A well-known theorem of Chung and Graham states that if h ≥ 4 then a tournament T is quasirandom if and only if T contains each h-vertex tournament the ‘correct number’ of times as a subtournament. In this paper we investigate the relationship between quasirandomness of T and the count of a single h-vertex tournament H in T. We consider two types of counts, the global one and the local one. We first observe that if T has the correct global count of H and h ≥ 7 then quasirandomness of T is only forced if H is transitive. The next natural question when studying quasirandom objects asks whether possessing the correct local counts of H is enough to force quasirandomness of T. A tournament H is said to be locally forcing if it has this property. Variants of the local forcing problem have been studied before in both the graph and hypergraph settings. Perhaps the closest analogue of our problem was considered by Simonovits and Sós who looked at whether having ‘correct counts’ of a fixed graph H as an induced subgraph of G implies G must be quasirandom, in an appropriate sense. They proved that this is indeed the case when H is regular and conjectured that it holds for all H (except the path on 3 vertices). Contrary to the Simonovits-Sós conjecture, in the tournament setting we prove that a constant proportion of all tournaments are not locally forcing. In fact, any locally forcing tournament must itself be strongly quasirandom. On the other hand, unlike the global forcing case, we construct infinite families of non-transitive locally forcing tournaments.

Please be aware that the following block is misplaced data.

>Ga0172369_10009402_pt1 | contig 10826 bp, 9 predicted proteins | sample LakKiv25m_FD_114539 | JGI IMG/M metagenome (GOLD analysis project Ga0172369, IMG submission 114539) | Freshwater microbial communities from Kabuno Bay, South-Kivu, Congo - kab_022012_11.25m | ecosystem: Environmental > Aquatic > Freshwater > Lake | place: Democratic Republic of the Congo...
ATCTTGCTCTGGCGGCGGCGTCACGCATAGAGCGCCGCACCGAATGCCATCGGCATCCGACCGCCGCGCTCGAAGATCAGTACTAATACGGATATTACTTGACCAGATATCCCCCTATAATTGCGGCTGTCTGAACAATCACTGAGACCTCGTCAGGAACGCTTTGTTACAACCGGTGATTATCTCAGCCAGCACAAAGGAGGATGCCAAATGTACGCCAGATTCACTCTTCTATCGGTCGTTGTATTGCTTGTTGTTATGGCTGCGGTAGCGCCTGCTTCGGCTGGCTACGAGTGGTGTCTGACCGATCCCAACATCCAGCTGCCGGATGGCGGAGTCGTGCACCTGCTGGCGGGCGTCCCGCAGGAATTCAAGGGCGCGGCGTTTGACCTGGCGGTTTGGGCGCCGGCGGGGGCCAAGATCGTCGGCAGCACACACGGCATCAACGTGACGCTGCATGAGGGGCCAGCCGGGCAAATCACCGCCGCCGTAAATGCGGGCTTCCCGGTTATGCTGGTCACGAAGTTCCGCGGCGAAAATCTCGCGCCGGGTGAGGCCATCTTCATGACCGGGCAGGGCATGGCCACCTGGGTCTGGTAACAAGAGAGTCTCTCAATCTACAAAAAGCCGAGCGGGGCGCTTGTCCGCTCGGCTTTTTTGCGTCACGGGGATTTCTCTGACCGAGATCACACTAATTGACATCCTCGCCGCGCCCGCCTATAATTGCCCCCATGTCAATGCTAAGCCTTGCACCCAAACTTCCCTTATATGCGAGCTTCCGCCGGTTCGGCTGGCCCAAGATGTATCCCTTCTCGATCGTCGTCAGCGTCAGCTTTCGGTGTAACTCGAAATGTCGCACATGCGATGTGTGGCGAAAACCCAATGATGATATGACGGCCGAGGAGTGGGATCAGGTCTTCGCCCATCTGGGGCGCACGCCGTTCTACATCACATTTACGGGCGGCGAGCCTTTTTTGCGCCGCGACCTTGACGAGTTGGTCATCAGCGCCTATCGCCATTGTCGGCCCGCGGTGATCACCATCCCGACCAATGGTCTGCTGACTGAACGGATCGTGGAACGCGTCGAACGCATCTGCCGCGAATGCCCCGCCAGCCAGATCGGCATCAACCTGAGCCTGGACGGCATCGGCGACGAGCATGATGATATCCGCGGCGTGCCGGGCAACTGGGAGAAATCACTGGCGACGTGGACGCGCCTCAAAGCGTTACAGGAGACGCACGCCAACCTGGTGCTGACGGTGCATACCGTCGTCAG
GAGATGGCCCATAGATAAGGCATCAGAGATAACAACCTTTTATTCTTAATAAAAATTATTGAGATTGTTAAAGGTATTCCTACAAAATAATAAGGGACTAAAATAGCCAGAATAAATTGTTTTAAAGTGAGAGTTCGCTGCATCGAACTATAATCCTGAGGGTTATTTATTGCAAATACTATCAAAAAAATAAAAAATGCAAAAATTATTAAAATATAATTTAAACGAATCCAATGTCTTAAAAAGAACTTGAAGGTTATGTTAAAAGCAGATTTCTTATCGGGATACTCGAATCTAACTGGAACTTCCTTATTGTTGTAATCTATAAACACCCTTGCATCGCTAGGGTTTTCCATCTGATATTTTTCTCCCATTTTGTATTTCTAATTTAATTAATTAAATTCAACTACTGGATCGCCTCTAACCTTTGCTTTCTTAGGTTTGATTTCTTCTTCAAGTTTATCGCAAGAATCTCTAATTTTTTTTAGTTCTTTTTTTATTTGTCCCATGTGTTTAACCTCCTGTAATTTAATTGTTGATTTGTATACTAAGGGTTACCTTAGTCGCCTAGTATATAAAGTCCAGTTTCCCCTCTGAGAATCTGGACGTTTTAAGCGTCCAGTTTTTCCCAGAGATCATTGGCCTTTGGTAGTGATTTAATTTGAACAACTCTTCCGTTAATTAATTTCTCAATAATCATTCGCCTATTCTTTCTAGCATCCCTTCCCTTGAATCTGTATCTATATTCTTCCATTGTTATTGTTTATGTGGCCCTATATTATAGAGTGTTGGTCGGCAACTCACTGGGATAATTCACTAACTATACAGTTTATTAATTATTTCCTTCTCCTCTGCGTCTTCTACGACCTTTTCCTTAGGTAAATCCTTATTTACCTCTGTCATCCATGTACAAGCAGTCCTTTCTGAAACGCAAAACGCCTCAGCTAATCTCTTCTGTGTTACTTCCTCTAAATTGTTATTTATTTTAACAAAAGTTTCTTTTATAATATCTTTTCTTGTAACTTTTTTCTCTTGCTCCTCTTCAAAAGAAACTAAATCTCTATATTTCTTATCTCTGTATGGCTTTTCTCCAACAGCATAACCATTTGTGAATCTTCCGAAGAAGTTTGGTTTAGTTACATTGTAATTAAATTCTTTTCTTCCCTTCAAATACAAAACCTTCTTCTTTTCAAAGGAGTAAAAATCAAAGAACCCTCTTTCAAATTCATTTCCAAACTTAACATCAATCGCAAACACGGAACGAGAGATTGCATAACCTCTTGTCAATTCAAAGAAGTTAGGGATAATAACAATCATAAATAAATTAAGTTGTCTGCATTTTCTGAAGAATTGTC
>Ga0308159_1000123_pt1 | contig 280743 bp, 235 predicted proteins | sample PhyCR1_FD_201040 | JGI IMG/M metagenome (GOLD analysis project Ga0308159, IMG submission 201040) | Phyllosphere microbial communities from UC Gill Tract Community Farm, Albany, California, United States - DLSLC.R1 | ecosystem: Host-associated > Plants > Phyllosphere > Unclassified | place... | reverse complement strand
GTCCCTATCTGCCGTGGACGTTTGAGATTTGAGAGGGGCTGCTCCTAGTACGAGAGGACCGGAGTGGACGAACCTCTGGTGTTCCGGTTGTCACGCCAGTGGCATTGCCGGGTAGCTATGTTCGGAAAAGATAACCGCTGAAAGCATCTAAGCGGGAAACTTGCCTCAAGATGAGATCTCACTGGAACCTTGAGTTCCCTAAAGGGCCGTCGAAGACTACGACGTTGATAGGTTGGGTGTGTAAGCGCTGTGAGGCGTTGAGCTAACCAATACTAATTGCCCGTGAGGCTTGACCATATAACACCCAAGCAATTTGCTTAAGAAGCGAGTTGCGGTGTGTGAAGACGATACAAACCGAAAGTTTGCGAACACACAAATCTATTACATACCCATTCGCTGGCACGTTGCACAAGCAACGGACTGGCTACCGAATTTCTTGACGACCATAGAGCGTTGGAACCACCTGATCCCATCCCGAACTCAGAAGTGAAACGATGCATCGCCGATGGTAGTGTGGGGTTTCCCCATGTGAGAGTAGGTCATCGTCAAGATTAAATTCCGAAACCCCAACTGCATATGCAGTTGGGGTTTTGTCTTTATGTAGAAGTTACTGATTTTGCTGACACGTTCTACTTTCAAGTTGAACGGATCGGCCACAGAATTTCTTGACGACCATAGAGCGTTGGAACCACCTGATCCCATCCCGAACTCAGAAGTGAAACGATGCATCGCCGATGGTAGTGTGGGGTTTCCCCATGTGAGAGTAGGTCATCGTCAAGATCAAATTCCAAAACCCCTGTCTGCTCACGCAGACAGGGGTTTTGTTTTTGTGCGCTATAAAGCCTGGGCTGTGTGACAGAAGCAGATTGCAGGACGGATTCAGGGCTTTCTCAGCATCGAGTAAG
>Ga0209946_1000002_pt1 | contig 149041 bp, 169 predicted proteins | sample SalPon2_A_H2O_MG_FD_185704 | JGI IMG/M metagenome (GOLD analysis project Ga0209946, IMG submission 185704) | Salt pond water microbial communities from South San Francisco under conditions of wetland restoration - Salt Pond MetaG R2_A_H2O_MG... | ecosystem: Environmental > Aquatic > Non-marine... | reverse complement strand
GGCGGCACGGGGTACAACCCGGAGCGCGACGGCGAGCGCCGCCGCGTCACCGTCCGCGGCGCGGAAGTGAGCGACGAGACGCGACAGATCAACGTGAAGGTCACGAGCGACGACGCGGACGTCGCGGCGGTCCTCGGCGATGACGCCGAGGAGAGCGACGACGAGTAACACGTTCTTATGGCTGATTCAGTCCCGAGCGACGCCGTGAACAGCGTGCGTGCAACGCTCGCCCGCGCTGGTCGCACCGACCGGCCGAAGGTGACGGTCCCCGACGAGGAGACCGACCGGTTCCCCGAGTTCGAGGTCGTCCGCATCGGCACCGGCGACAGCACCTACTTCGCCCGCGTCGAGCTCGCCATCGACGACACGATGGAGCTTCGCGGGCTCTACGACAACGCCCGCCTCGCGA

All Science Journal Classification (ASJC) codes
- Discrete Mathematics and Combinatorics
- Computational Mathematics